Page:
Well, not much, I guess. It means a number of idiots and jerks waiting to shove their faces in the public trough will be fighting with a number of other likewise, and then in November they get to do the same thing again.
Mild language alert.
I'm maybe a little cynical about politics. I'm somewhat distrustful of politicians. I think it's a better world when people distrust politicians. Keeps them on their toes.
In the years following Watergate, Americans were grossly untrusting of our politicians. The culture has shifted somewhat, and our cultural elites are only untrusting of the wrong kind of politician, the ones that aren't our type, you know.
The most interesting primary race in the Hudson Valley, in my opinion, is the Republican primary to replace retiring Assemblywoman Annie Rabbitt. Now, you're wondering A) Who cares about the Assembly? Those guys are pitiful. And B) What does it matter when the state is so anti-Republican that they elected the most evil governor in the country---a guy who singlehandedly caused the housing collapse and crippled the world economy---just because he was not the Republican?
This Orange County race, in a much more right-leaning district than those on the east bank of the mighty Hudson, may be for a state office but it's all about local issues. Because of New York's stupid rules, the town of Monroe is actually made of several villages: the village of Monroe (duh), most of the village of Harriman, and the village of Kiryas Joel. And there's the spark that's caused a local fire.
Kiryas Joel is a large village made up of Satmar Hasidic Jews from Brooklyn. The way they live is quite different from the rest of the people in the area. A lot of it has to do with the fact that the women do not drive. When a large portion of the population can't drive cars in suburbia, you wind up recreating the city environment where you are. So Kiryas Joel looks like little Brooklyn, and not really a nice section of Brooklyn, either.
The problem is that Kiryas Joel votes as a bloc, but for a handful of anonymous dissenters who occasionally leak what goes on to the rest of the town. So, as the population of KJ has risen faster than the population of the rest of Monroe, by exercising iron voting discipline they have become able to call the shots for the whole town. The rest of Monroe is predictably squabbly and divisive over politics, just as politics should be in a democracy, and has not been able to resist. People who want to get on the town board pretty much have had to pander to KJ, so when building codes are violated (for example), everyone looks the other way. There are zoning laws in the town, like restrictions on the height of buildings, but some villages are more equal than others, it would seem.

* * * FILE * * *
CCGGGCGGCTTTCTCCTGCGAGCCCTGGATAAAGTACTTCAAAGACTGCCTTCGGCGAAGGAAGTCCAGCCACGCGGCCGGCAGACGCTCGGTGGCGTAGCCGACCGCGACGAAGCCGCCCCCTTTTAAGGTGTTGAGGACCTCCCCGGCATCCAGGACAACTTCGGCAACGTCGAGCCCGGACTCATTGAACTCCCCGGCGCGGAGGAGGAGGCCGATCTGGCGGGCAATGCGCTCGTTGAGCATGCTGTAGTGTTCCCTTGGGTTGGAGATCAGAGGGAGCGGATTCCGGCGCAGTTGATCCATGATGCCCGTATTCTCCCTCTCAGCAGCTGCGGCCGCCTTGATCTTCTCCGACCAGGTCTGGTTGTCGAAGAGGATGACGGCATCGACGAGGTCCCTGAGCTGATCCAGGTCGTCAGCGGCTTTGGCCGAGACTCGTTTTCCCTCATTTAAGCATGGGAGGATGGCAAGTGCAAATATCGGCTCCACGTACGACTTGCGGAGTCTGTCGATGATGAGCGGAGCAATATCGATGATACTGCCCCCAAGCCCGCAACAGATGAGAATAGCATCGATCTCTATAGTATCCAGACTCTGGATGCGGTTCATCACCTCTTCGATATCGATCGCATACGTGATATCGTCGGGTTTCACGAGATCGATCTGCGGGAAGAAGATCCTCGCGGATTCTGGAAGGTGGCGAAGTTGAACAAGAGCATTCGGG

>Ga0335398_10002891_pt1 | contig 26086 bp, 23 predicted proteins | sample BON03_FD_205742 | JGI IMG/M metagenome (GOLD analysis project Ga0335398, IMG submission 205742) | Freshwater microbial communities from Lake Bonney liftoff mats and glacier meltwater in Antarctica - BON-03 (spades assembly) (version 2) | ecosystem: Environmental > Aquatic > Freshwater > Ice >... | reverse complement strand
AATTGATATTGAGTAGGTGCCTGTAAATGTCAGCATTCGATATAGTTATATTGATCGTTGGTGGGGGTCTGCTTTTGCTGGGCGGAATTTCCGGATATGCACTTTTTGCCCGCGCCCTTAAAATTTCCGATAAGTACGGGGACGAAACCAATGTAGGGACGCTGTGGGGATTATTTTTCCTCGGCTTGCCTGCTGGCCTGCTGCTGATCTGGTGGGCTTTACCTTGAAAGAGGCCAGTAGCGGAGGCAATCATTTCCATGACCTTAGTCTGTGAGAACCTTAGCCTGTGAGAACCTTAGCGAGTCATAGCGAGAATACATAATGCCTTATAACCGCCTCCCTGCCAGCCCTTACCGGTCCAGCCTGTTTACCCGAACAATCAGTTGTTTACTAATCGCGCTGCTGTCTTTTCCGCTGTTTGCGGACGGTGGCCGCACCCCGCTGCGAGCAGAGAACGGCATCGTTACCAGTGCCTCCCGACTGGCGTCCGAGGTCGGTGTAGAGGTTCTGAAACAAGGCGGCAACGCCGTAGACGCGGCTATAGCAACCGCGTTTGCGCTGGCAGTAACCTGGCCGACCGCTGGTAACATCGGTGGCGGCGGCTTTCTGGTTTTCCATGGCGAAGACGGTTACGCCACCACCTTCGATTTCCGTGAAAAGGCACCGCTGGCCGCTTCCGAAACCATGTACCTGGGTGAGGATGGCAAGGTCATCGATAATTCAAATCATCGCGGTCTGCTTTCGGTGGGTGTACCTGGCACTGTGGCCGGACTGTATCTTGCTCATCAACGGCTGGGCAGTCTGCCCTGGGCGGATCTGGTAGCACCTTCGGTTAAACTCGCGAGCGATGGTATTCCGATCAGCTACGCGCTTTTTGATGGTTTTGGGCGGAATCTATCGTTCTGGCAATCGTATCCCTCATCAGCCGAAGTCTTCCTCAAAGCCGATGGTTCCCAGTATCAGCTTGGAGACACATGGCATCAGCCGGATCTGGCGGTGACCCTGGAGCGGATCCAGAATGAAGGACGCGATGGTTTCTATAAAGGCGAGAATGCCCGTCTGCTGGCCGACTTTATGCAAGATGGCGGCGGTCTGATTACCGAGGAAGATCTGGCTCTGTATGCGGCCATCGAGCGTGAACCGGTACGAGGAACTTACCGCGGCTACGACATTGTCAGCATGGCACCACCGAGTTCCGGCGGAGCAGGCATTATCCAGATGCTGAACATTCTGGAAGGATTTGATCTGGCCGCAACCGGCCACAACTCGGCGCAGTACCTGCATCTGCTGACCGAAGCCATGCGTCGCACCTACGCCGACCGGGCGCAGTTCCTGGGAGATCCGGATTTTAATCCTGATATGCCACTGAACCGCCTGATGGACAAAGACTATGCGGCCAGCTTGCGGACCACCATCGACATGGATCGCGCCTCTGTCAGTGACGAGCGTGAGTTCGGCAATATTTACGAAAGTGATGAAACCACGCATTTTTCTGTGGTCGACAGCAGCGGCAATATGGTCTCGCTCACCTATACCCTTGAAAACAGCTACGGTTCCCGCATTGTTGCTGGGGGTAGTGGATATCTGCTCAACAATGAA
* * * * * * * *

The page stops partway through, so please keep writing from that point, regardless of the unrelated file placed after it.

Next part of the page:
The burning issue now is that KJ wants to annex hundreds of acres to add to their village. Monrovians see this as a new KJ population boom that will ensure the rest of Monroe remains a subsidiary of KJ forever. And not just a subsidiary but the ones footing the bill; with an "official" standard of living said to be well below the poverty line ("According to 2008 census figures, the village has the highest poverty rate in the nation. More than two-thirds of residents live below the federal poverty line and 40% receive food stamps" says Wikipedia), guess who's paying the freight for them? How many more can the rest of Monroe pay for?
A party called United Monroe has arisen as a counterweight to KJ. Trying to see past other political differences, those in UM are dead set against the proposed annexation. Last fall they had a huge turnout, though, and still lost the town elections. (Fraud was alleged, do I even need to say?) Poll watchers were proposed for today's election but the asshole running the Board of Elections was too chicken to allow them.
Today there are four candidates running for the Republican nomination for the open Assembly seat. One (Karl) advertises himself as a tough conservative and never mentions the annexation issue in his flyers at all. Although not Hasidic, he is considered to be the KJ candidate. A second (Dan) is the official UM candidate, whose flyers address the annexation issue only (although in other elections he has run as a conservative, he is perhaps keeping an eye on not alienating local Democrats in November). A rematch from last year? Maybe, but there is a third non-UM candidate (Mike) running who is anti-annexation and pro-all the conservative and anti-all the Cuomo positions. He claims he respects UM, but not their candidate. And then there's the fourth guy (Kev) who seems to be the left-wing Republican, whose reasons for running are mysterious.
So there you have it: A KJ agent, a UM op, a wild card who will probably split the anti-KJ vote and allow the village a clear victory, and a fourth guy who is likely just a vanity candidate. And on top of that, this election is for a district larger than the town of Monroe, so Monroe's problems are sucking the oxygen out of the rest of the district.
When Tip O'Neill (supposedly) said that all politics is local, he could have been describing this mess. Maybe we should give monarchy another shot.
UPDATE: Writing Wednesday morning, and all has happened as I have foreseen. The KJ candidate won because Mike and Dan split the rest of the vote, with a little extra going to Kev. I'm sure it came down to turnout. A disciplined (I might say, dictator-like) political minority will swipe what it wants in a democracy. It leads to a one-party system that results in things like Detroit.
Karl Brabenec 1,756
Daniel Castricone 1,361
Kevin Hudson 162
Michael Morgillo 635